As if three bands weren’t enough for one evening the show will kick off with a special performance by area songwriters Michael J. Iafrate and Mike Lutz. The two songwriters will open the show by trading off one song at a time, certain to keep the first slot very interesting. Deep, dark, joyous, failure, love, hate, promise, kindness and the weight of the world will likely be debated.
Doors will open at 7pm and it is advised to get there on time. The Worthington Ballroom is a great venue, but it does have occupancy regulations and we are expecting a huge show! Tickets are $7 in advance by using the PayPal link below. You will receive a confirmation email from email@example.com a little while after you have completed the checkout. Your name will be added to the will call list as well. Tickets at the door will be $10.
The show is 21 and up. Also featured will be microbrew from the North End Tavern.
The Worthington Ballroom is located at 3414 Roseland Avenue in Parkersburg, WV. It is located at the corner of Roseland and Fairview avenues and across the street from Parkersburg Catholic High School.
Folks and fellow citizens of our great country, I come here with a promise, one which you can count on, one which to look to the future, Friday November 9th to be exact. My promise is simple, a great night of rock and roll. In fact, since we will be at the Worthington Ballroom (3414 Roseland Ave.,Parkersburg), we can even call it a celebration as we move our rock and roll agenda forward! But don’t worry, there’s no votes to cast or commercials to watch … just fun to be had as The Jimmy Clinton Band, Haggard Wulf (from Morgantown) and Ben Davis Jr. (from the great town of Pomeroy, Ohio).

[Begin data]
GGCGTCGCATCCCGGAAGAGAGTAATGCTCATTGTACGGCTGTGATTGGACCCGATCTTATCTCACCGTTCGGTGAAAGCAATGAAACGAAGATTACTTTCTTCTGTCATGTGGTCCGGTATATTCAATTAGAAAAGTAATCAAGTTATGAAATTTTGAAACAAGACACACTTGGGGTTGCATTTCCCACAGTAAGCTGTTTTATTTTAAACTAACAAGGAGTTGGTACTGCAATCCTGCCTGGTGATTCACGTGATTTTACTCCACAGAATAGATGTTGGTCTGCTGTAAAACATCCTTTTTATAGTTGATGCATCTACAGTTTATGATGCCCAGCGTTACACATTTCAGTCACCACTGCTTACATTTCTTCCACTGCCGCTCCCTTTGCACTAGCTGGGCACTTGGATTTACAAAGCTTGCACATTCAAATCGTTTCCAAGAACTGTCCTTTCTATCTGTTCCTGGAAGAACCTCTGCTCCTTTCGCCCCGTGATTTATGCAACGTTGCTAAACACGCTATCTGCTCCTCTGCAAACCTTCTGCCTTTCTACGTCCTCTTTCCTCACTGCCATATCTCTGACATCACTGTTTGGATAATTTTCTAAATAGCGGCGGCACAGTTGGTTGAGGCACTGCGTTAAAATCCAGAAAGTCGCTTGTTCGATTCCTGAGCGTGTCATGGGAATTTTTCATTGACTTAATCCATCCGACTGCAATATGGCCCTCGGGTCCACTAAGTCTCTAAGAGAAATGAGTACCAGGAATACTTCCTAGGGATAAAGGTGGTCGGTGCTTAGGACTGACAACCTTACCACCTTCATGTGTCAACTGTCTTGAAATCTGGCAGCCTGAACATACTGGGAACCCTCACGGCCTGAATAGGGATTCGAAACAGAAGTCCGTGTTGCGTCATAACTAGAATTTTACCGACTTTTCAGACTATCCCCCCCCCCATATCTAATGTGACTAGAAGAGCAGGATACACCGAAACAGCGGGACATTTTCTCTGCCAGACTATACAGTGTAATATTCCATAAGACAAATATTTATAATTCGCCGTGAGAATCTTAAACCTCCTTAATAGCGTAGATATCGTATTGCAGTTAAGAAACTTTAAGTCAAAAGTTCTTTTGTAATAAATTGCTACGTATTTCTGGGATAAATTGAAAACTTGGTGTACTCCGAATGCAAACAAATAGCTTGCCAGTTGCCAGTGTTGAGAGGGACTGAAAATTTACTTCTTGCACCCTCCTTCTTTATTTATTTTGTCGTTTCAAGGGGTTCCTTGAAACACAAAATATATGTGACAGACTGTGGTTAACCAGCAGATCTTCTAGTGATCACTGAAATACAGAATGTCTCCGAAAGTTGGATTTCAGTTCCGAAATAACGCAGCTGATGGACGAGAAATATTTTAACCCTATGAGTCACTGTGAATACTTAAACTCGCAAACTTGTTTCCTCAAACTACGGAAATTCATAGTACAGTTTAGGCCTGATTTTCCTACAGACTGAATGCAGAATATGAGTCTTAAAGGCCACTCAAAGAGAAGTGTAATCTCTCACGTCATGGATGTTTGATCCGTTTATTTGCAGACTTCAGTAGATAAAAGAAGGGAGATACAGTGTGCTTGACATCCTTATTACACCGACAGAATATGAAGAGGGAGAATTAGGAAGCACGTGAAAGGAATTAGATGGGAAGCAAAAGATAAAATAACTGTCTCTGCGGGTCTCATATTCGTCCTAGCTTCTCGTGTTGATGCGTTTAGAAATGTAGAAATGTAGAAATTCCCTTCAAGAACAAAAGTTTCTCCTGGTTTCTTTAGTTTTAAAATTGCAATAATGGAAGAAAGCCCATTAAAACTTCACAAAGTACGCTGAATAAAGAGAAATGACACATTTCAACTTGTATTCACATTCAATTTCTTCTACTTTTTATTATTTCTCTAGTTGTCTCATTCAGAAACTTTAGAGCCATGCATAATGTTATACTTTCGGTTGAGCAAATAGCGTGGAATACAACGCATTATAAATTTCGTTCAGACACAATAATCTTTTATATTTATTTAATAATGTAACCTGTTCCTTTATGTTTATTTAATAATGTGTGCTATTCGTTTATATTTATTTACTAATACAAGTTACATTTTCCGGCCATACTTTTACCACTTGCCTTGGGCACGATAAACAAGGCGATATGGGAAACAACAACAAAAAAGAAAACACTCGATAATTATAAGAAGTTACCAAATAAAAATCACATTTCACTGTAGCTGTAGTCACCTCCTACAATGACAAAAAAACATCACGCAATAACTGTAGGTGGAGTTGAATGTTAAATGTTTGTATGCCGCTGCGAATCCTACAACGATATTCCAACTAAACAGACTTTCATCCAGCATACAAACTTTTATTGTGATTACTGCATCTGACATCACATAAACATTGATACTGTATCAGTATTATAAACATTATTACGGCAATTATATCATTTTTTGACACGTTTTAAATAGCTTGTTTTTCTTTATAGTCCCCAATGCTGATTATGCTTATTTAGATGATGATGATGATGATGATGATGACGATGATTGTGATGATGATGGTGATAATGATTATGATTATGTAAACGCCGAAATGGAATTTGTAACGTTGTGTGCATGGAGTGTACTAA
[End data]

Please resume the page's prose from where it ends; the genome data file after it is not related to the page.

Jimmy Clinton (guitar and vocals), Vincenzo Mele (bass and Townsend-esque jumping splits) and Jeremy Harman (drums and facial expressions) will be sharing their platform of kick-ass, original roots rock and roll. Drawing on blues masters, folk legends and new south rockers, the Jimmy Clinton Band provides powerful blasts of original rock and roll guaranteed to move your booty!
What do Johnny Cash, The Misfits, Slayer, Molly Hatchet, Robert Johnson and Hank Williams have in common? Nope … they’re not all dead but they do all reside in Haggard Wulf’s musical influences! Make no mistake, the Morgantown duo of guitarist Frank Gunner and drummer/vocalist Lee Roy Jenkins mash all those influences up and distill them down to some mighty unique tunes. Haggard Wulf claims to be “hellbent for haggardness” which translates to raw energy. Gunner and his Gretsch hollowbody provide the groove while Jenkins adds the exclamation points from his Neil Peart-esque (not) drum kit while delivering quirky lyrics about the good, the bad and the ugly while living a haggard-ass life.